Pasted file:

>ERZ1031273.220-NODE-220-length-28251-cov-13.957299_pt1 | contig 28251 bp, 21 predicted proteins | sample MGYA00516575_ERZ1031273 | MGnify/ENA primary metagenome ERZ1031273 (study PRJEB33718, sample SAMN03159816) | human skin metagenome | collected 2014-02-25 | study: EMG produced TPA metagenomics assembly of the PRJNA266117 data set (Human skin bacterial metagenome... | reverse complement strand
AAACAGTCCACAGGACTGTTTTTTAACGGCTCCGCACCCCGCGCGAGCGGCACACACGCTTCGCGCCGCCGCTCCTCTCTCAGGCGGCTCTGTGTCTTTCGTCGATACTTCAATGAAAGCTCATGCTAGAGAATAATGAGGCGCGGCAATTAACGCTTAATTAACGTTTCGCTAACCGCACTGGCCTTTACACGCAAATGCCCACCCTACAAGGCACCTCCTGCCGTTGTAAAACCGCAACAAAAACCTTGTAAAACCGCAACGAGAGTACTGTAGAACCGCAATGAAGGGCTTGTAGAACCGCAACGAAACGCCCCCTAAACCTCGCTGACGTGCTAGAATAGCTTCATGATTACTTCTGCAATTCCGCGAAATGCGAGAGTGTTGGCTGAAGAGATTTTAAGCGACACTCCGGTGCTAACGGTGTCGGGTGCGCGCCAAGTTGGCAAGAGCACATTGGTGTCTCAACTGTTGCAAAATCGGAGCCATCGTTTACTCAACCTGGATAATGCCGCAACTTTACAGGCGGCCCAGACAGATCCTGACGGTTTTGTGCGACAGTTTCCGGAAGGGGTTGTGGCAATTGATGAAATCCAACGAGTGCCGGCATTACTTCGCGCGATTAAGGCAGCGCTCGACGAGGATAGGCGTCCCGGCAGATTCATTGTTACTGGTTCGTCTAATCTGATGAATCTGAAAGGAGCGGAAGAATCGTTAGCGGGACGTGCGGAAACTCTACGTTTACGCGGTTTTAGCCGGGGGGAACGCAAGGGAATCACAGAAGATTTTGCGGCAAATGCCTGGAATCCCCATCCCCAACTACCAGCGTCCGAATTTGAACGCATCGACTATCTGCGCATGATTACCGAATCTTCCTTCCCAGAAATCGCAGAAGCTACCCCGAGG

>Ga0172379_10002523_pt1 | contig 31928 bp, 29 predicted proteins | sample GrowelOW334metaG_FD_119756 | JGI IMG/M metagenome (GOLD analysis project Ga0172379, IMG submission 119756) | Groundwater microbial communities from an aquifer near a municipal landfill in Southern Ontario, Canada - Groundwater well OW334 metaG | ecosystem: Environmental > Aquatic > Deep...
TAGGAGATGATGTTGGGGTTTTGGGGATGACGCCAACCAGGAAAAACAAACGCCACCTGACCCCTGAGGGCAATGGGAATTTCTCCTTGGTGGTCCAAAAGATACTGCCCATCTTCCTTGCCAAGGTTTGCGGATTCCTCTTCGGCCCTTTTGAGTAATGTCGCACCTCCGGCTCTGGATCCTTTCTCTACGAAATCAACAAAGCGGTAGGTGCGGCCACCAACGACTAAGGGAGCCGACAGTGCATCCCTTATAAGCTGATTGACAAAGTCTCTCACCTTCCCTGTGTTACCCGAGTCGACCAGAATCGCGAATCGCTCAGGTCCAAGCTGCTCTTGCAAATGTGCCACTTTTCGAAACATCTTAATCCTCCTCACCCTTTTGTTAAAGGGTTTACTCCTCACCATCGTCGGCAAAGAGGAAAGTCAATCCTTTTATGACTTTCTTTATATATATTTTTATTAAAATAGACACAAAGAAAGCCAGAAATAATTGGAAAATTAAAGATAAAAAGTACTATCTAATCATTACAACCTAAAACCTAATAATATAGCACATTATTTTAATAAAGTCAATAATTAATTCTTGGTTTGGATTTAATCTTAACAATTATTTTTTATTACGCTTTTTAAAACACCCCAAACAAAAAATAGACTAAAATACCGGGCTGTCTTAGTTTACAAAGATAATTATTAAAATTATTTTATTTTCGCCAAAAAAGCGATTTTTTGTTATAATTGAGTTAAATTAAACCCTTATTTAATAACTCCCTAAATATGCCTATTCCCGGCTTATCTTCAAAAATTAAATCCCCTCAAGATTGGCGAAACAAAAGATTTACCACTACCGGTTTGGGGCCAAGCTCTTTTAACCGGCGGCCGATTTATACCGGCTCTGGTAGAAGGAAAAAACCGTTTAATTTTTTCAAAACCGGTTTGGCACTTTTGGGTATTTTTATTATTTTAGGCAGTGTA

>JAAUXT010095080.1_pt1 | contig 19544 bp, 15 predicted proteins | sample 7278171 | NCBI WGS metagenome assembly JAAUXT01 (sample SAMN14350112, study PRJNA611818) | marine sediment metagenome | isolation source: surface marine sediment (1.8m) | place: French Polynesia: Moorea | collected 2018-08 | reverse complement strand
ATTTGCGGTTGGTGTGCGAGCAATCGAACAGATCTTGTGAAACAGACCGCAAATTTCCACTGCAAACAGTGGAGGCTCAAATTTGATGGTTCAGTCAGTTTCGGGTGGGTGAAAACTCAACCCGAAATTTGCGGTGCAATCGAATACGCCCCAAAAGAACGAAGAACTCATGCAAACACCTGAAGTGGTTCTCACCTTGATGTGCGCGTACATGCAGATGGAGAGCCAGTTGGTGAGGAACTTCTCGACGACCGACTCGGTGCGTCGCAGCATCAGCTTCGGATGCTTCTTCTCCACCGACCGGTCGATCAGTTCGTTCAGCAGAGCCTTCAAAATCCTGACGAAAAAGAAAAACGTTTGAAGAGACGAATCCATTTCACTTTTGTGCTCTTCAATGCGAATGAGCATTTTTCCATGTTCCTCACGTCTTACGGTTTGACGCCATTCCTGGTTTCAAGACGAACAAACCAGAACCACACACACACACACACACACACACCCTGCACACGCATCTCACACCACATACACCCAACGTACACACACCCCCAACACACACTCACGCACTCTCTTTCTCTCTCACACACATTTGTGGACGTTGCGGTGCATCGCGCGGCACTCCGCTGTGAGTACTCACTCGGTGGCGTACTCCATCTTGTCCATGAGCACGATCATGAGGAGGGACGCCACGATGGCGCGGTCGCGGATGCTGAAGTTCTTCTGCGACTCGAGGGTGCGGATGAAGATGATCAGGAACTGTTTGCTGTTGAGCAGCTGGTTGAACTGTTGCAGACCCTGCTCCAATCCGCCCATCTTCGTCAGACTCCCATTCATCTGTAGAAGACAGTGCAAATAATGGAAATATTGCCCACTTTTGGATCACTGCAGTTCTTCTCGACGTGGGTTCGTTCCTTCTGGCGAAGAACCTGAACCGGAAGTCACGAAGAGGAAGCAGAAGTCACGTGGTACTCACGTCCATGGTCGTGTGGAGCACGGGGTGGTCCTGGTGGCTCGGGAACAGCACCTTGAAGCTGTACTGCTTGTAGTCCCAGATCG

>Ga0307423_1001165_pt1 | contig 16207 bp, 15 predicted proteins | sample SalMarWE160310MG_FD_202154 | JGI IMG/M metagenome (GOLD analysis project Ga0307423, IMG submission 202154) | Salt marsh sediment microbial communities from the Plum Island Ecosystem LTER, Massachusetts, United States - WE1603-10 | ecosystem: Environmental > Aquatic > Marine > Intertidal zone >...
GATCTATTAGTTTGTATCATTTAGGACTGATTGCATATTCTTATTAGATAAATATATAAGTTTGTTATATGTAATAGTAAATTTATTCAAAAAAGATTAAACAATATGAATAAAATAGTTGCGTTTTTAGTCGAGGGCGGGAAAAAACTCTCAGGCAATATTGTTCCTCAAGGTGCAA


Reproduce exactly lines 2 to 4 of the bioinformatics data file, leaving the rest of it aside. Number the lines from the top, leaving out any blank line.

AAACAGTCCACAGGACTGTTTTTTAACGGCTCCGCACCCCGCGCGAGCGGCACACACGCTTCGCGCCGCCGCTCCTCTCTCAGGCGGCTCTGTGTCTTTCGTCGATACTTCAATGAAAGCTCATGCTAGAGAATAATGAGGCGCGGCAATTAACGCTTAATTAACGTTTCGCTAACCGCACTGGCCTTTACACGCAAATGCCCACCCTACAAGGCACCTCCTGCCGTTGTAAAACCGCAACAAAAACCTTGTAAAACCGCAACGAGAGTACTGTAGAACCGCAATGAAGGGCTTGTAGAACCGCAACGAAACGCCCCCTAAACCTCGCTGACGTGCTAGAATAGCTTCATGATTACTTCTGCAATTCCGCGAAATGCGAGAGTGTTGGCTGAAGAGATTTTAAGCGACACTCCGGTGCTAACGGTGTCGGGTGCGCGCCAAGTTGGCAAGAGCACATTGGTGTCTCAACTGTTGCAAAATCGGAGCCATCGTTTACTCAACCTGGATAATGCCGCAACTTTACAGGCGGCCCAGACAGATCCTGACGGTTTTGTGCGACAGTTTCCGGAAGGGGTTGTGGCAATTGATGAAATCCAACGAGTGCCGGCATTACTTCGCGCGATTAAGGCAGCGCTCGACGAGGATAGGCGTCCCGGCAGATTCATTGTTACTGGTTCGTCTAATCTGATGAATCTGAAAGGAGCGGAAGAATCGTTAGCGGGACGTGCGGAAACTCTACGTTTACGCGGTTTTAGCCGGGGGGAACGCAAGGGAATCACAGAAGATTTTGCGGCAAATGCCTGGAATCCCCATCCCCAACTACCAGCGTCCGAATTTGAACGCATCGACTATCTGCGCATGATTACCGAATCTTCCTTCCCAGAAATCGCAGAAGCTACCCCGAGG

>Ga0172379_10002523_pt1 | contig 31928 bp, 29 predicted proteins | sample GrowelOW334metaG_FD_119756 | JGI IMG/M metagenome (GOLD analysis project Ga0172379, IMG submission 119756) | Groundwater microbial communities from an aquifer near a municipal landfill in Southern Ontario, Canada - Groundwater well OW334 metaG | ecosystem: Environmental > Aquatic > Deep...
TAGGAGATGATGTTGGGGTTTTGGGGATGACGCCAACCAGGAAAAACAAACGCCACCTGACCCCTGAGGGCAATGGGAATTTCTCCTTGGTGGTCCAAAAGATACTGCCCATCTTCCTTGCCAAGGTTTGCGGATTCCTCTTCGGCCCTTTTGAGTAATGTCGCACCTCCGGCTCTGGATCCTTTCTCTACGAAATCAACAAAGCGGTAGGTGCGGCCACCAACGACTAAGGGAGCCGACAGTGCATCCCTTATAAGCTGATTGACAAAGTCTCTCACCTTCCCTGTGTTACCCGAGTCGACCAGAATCGCGAATCGCTCAGGTCCAAGCTGCTCTTGCAAATGTGCCACTTTTCGAAACATCTTAATCCTCCTCACCCTTTTGTTAAAGGGTTTACTCCTCACCATCGTCGGCAAAGAGGAAAGTCAATCCTTTTATGACTTTCTTTATATATATTTTTATTAAAATAGACACAAAGAAAGCCAGAAATAATTGGAAAATTAAAGATAAAAAGTACTATCTAATCATTACAACCTAAAACCTAATAATATAGCACATTATTTTAATAAAGTCAATAATTAATTCTTGGTTTGGATTTAATCTTAACAATTATTTTTTATTACGCTTTTTAAAACACCCCAAACAAAAAATAGACTAAAATACCGGGCTGTCTTAGTTTACAAAGATAATTATTAAAATTATTTTATTTTCGCCAAAAAAGCGATTTTTTGTTATAATTGAGTTAAATTAAACCCTTATTTAATAACTCCCTAAATATGCCTATTCCCGGCTTATCTTCAAAAATTAAATCCCCTCAAGATTGGCGAAACAAAAGATTTACCACTACCGGTTTGGGGCCAAGCTCTTTTAACCGGCGGCCGATTTATACCGGCTCTGGTAGAAGGAAAAAACCGTTTAATTTTTTCAAAACCGGTTTGGCACTTTTGGGTATTTTTATTATTTTAGGCAGTGTA